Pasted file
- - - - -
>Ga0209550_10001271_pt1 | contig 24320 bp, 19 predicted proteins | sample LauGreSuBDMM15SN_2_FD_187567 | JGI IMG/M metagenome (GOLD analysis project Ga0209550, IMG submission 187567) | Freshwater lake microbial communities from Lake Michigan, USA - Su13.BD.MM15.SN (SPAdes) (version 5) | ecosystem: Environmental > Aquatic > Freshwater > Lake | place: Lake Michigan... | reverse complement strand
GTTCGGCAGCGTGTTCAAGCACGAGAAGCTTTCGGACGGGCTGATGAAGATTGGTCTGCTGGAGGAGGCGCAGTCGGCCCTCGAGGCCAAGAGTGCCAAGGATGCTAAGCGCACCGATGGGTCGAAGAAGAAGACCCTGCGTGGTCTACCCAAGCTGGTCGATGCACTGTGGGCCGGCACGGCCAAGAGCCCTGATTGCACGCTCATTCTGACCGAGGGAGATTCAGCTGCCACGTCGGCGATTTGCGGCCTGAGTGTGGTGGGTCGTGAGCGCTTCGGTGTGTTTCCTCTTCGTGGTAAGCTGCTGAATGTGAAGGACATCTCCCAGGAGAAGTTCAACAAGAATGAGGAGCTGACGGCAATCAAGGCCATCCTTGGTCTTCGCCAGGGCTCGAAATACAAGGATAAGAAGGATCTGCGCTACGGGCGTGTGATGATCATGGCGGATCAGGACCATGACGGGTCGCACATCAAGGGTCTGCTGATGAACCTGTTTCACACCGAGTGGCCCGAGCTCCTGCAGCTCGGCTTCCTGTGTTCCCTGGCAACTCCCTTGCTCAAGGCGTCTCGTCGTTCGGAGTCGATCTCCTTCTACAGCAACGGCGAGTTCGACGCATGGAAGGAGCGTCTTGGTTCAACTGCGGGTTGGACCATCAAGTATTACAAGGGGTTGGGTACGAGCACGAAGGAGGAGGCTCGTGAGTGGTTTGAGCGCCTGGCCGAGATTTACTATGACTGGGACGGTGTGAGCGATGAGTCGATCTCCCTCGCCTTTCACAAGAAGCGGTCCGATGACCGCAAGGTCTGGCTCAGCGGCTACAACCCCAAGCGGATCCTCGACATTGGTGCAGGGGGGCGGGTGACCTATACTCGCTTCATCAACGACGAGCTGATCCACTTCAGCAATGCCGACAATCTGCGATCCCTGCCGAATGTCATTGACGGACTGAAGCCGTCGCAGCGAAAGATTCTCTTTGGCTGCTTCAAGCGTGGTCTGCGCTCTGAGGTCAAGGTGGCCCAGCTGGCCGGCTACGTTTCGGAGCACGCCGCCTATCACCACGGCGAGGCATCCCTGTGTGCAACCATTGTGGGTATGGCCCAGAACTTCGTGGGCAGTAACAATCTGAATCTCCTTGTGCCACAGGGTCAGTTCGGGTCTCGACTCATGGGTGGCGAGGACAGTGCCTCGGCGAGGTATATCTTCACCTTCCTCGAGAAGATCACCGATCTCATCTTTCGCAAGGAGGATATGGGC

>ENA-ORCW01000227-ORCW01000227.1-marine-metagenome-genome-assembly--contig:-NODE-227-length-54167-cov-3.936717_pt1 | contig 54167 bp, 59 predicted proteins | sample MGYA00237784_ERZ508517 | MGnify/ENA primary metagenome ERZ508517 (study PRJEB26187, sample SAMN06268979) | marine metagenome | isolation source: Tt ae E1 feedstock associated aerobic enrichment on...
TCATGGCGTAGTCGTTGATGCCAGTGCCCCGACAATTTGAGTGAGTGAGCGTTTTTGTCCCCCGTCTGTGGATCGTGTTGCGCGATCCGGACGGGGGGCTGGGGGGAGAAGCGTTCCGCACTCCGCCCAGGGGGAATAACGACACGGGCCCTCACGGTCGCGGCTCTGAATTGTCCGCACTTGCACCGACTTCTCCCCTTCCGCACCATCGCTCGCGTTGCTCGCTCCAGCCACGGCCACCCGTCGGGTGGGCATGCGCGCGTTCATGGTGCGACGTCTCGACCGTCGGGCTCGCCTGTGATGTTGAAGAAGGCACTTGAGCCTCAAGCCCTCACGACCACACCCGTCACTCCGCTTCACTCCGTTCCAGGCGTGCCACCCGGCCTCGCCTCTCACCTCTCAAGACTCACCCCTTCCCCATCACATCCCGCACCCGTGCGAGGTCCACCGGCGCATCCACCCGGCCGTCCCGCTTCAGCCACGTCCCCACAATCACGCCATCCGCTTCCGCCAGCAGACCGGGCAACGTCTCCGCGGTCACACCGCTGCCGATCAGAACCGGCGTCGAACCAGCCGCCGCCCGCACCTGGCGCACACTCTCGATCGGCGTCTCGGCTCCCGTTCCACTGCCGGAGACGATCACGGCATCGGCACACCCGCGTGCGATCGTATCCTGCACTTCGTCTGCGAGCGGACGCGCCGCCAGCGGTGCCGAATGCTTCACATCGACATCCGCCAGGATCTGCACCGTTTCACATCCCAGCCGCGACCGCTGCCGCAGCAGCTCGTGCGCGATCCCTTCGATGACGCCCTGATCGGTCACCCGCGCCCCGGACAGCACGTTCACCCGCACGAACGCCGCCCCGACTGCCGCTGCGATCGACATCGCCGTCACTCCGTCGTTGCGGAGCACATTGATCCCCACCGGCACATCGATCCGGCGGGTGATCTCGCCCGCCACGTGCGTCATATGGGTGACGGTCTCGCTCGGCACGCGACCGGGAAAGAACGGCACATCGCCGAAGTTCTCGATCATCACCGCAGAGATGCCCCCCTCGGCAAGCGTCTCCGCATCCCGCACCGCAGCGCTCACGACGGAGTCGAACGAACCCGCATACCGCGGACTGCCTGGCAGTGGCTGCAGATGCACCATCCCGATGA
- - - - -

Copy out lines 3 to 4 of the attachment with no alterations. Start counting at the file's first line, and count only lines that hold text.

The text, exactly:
>ENA-ORCW01000227-ORCW01000227.1-marine-metagenome-genome-assembly--contig:-NODE-227-length-54167-cov-3.936717_pt1 | contig 54167 bp, 59 predicted proteins | sample MGYA00237784_ERZ508517 | MGnify/ENA primary metagenome ERZ508517 (study PRJEB26187, sample SAMN06268979) | marine metagenome | isolation source: Tt ae E1 feedstock associated aerobic enrichment on...
TCATGGCGTAGTCGTTGATGCCAGTGCCCCGACAATTTGAGTGAGTGAGCGTTTTTGTCCCCCGTCTGTGGATCGTGTTGCGCGATCCGGACGGGGGGCTGGGGGGAGAAGCGTTCCGCACTCCGCCCAGGGGGAATAACGACACGGGCCCTCACGGTCGCGGCTCTGAATTGTCCGCACTTGCACCGACTTCTCCCCTTCCGCACCATCGCTCGCGTTGCTCGCTCCAGCCACGGCCACCCGTCGGGTGGGCATGCGCGCGTTCATGGTGCGACGTCTCGACCGTCGGGCTCGCCTGTGATGTTGAAGAAGGCACTTGAGCCTCAAGCCCTCACGACCACACCCGTCACTCCGCTTCACTCCGTTCCAGGCGTGCCACCCGGCCTCGCCTCTCACCTCTCAAGACTCACCCCTTCCCCATCACATCCCGCACCCGTGCGAGGTCCACCGGCGCATCCACCCGGCCGTCCCGCTTCAGCCACGTCCCCACAATCACGCCATCCGCTTCCGCCAGCAGACCGGGCAACGTCTCCGCGGTCACACCGCTGCCGATCAGAACCGGCGTCGAACCAGCCGCCGCCCGCACCTGGCGCACACTCTCGATCGGCGTCTCGGCTCCCGTTCCACTGCCGGAGACGATCACGGCATCGGCACACCCGCGTGCGATCGTATCCTGCACTTCGTCTGCGAGCGGACGCGCCGCCAGCGGTGCCGAATGCTTCACATCGACATCCGCCAGGATCTGCACCGTTTCACATCCCAGCCGCGACCGCTGCCGCAGCAGCTCGTGCGCGATCCCTTCGATGACGCCCTGATCGGTCACCCGCGCCCCGGACAGCACGTTCACCCGCACGAACGCCGCCCCGACTGCCGCTGCGATCGACATCGCCGTCACTCCGTCGTTGCGGAGCACATTGATCCCCACCGGCACATCGATCCGGCGGGTGATCTCGCCCGCCACGTGCGTCATATGGGTGACGGTCTCGCTCGGCACGCGACCGGGAAAGAACGGCACATCGCCGAAGTTCTCGATCATCACCGCAGAGATGCCCCCCTCGGCAAGCGTCTCCGCATCCCGCACCGCAGCGCTCACGACGGAGTCGAACGAACCCGCATACCGCGGACTGCCTGGCAGTGGCTGCAGATGCACCATCCCGATGA